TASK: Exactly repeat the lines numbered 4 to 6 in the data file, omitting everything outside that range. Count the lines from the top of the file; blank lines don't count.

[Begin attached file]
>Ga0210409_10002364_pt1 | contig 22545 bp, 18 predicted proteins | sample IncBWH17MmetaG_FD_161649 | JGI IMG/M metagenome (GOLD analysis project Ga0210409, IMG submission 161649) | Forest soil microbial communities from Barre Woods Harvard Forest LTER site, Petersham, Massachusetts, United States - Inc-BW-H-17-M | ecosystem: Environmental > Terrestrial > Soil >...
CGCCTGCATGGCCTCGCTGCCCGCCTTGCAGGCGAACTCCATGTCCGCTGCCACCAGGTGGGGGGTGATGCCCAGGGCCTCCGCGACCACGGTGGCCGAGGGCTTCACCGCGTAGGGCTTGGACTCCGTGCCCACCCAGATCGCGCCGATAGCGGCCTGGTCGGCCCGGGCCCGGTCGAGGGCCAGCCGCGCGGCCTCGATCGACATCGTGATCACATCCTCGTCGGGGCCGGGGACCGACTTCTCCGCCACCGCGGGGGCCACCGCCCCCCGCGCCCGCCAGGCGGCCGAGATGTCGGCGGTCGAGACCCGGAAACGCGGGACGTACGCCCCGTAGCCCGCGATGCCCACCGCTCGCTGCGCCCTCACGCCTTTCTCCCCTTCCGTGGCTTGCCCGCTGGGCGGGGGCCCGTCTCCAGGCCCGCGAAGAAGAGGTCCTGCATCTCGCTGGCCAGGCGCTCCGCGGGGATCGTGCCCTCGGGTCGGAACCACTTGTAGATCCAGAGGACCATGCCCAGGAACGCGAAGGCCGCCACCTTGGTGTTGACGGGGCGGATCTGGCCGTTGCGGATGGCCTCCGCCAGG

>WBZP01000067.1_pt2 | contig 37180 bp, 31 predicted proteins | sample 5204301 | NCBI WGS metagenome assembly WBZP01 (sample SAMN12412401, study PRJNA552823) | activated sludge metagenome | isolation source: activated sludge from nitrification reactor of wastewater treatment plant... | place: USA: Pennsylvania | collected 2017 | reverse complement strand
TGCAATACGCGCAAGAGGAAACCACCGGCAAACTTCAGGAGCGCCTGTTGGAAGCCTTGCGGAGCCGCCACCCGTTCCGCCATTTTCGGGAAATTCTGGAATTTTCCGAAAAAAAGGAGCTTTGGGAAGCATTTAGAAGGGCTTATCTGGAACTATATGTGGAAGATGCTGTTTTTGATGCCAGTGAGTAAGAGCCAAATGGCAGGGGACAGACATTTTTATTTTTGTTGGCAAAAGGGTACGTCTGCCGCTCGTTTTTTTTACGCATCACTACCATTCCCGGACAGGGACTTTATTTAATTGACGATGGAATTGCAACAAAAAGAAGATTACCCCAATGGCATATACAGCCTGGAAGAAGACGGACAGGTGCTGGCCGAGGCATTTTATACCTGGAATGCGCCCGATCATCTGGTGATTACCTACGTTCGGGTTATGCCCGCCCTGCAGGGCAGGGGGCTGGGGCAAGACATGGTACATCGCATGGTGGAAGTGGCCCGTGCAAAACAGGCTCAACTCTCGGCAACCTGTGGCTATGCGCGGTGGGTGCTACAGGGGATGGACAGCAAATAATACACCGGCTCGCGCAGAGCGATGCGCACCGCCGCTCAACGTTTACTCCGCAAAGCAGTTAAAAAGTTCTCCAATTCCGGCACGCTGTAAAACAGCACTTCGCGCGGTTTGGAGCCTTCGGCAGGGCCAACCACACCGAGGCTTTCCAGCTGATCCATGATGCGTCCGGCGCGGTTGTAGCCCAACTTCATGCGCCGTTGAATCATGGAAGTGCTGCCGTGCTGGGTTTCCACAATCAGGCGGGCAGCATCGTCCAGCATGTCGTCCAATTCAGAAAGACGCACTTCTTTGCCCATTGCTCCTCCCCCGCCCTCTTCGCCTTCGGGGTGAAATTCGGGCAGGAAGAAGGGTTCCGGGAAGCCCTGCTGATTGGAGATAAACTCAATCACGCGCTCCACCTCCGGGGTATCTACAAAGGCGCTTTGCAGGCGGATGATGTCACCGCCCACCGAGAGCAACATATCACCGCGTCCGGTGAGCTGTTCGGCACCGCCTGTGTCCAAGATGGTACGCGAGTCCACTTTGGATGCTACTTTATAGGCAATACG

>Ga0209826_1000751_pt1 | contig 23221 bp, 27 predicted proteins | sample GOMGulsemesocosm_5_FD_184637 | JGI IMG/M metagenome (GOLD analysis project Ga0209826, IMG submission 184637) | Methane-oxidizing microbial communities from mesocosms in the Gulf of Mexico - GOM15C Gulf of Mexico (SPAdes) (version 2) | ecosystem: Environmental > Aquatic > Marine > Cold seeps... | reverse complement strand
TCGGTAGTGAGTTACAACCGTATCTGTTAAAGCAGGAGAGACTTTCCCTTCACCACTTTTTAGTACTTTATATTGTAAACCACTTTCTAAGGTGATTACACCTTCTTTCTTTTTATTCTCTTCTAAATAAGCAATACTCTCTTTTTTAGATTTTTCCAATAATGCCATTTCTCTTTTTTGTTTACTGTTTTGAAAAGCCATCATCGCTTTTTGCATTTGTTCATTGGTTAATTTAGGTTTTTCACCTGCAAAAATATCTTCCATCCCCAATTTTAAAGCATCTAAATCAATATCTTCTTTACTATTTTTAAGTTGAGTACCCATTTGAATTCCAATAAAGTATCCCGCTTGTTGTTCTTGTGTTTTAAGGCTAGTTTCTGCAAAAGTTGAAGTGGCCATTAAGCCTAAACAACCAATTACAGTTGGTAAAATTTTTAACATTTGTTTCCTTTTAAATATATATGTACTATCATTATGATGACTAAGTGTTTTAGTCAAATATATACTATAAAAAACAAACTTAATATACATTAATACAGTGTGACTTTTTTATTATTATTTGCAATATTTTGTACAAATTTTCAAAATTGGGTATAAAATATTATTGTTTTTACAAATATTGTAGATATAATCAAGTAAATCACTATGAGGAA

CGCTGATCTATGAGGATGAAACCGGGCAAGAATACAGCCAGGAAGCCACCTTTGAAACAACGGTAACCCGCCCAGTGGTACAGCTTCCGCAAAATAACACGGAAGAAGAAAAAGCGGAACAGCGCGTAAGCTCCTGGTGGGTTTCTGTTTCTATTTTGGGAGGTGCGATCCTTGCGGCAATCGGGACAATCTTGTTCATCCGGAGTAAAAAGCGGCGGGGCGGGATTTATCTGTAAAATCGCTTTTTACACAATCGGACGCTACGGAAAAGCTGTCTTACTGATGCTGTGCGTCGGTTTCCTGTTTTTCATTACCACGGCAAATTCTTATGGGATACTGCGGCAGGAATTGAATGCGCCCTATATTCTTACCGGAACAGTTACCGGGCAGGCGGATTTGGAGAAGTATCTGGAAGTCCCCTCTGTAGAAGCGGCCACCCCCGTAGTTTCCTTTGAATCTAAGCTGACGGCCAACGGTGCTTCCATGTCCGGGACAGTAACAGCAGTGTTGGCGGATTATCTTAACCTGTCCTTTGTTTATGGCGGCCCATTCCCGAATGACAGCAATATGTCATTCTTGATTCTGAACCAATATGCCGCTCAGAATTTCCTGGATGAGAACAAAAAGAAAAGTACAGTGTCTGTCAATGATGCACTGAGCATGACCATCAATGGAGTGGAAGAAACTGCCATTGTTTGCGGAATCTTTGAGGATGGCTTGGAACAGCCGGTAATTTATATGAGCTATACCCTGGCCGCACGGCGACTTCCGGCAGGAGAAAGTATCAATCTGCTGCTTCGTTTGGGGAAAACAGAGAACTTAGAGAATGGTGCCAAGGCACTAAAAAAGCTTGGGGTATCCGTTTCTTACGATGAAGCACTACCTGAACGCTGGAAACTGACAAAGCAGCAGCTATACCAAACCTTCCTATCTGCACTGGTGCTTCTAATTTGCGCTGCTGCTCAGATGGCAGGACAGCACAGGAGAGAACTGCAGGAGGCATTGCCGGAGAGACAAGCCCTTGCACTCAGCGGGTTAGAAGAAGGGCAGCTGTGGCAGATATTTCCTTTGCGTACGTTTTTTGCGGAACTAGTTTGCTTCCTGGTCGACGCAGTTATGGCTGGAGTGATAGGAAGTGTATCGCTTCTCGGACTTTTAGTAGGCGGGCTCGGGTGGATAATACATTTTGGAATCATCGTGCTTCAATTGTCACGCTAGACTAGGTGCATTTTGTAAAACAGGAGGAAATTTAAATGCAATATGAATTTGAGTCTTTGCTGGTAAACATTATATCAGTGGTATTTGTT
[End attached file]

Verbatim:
TGCAATACGCGCAAGAGGAAACCACCGGCAAACTTCAGGAGCGCCTGTTGGAAGCCTTGCGGAGCCGCCACCCGTTCCGCCATTTTCGGGAAATTCTGGAATTTTCCGAAAAAAAGGAGCTTTGGGAAGCATTTAGAAGGGCTTATCTGGAACTATATGTGGAAGATGCTGTTTTTGATGCCAGTGAGTAAGAGCCAAATGGCAGGGGACAGACATTTTTATTTTTGTTGGCAAAAGGGTACGTCTGCCGCTCGTTTTTTTTACGCATCACTACCATTCCCGGACAGGGACTTTATTTAATTGACGATGGAATTGCAACAAAAAGAAGATTACCCCAATGGCATATACAGCCTGGAAGAAGACGGACAGGTGCTGGCCGAGGCATTTTATACCTGGAATGCGCCCGATCATCTGGTGATTACCTACGTTCGGGTTATGCCCGCCCTGCAGGGCAGGGGGCTGGGGCAAGACATGGTACATCGCATGGTGGAAGTGGCCCGTGCAAAACAGGCTCAACTCTCGGCAACCTGTGGCTATGCGCGGTGGGTGCTACAGGGGATGGACAGCAAATAATACACCGGCTCGCGCAGAGCGATGCGCACCGCCGCTCAACGTTTACTCCGCAAAGCAGTTAAAAAGTTCTCCAATTCCGGCACGCTGTAAAACAGCACTTCGCGCGGTTTGGAGCCTTCGGCAGGGCCAACCACACCGAGGCTTTCCAGCTGATCCATGATGCGTCCGGCGCGGTTGTAGCCCAACTTCATGCGCCGTTGAATCATGGAAGTGCTGCCGTGCTGGGTTTCCACAATCAGGCGGGCAGCATCGTCCAGCATGTCGTCCAATTCAGAAAGACGCACTTCTTTGCCCATTGCTCCTCCCCCGCCCTCTTCGCCTTCGGGGTGAAATTCGGGCAGGAAGAAGGGTTCCGGGAAGCCCTGCTGATTGGAGATAAACTCAATCACGCGCTCCACCTCCGGGGTATCTACAAAGGCGCTTTGCAGGCGGATGATGTCACCGCCCACCGAGAGCAACATATCACCGCGTCCGGTGAGCTGTTCGGCACCGCCTGTGTCCAAGATGGTACGCGAGTCCACTTTGGATGCTACTTTATAGGCAATACG

>Ga0209826_1000751_pt1 | contig 23221 bp, 27 predicted proteins | sample GOMGulsemesocosm_5_FD_184637 | JGI IMG/M metagenome (GOLD analysis project Ga0209826, IMG submission 184637) | Methane-oxidizing microbial communities from mesocosms in the Gulf of Mexico - GOM15C Gulf of Mexico (SPAdes) (version 2) | ecosystem: Environmental > Aquatic > Marine > Cold seeps... | reverse complement strand
TCGGTAGTGAGTTACAACCGTATCTGTTAAAGCAGGAGAGACTTTCCCTTCACCACTTTTTAGTACTTTATATTGTAAACCACTTTCTAAGGTGATTACACCTTCTTTCTTTTTATTCTCTTCTAAATAAGCAATACTCTCTTTTTTAGATTTTTCCAATAATGCCATTTCTCTTTTTTGTTTACTGTTTTGAAAAGCCATCATCGCTTTTTGCATTTGTTCATTGGTTAATTTAGGTTTTTCACCTGCAAAAATATCTTCCATCCCCAATTTTAAAGCATCTAAATCAATATCTTCTTTACTATTTTTAAGTTGAGTACCCATTTGAATTCCAATAAAGTATCCCGCTTGTTGTTCTTGTGTTTTAAGGCTAGTTTCTGCAAAAGTTGAAGTGGCCATTAAGCCTAAACAACCAATTACAGTTGGTAAAATTTTTAACATTTGTTTCCTTTTAAATATATATGTACTATCATTATGATGACTAAGTGTTTTAGTCAAATATATACTATAAAAAACAAACTTAATATACATTAATACAGTGTGACTTTTTTATTATTATTTGCAATATTTTGTACAAATTTTCAAAATTGGGTATAAAATATTATTGTTTTTACAAATATTGTAGATATAATCAAGTAAATCACTATGAGGAA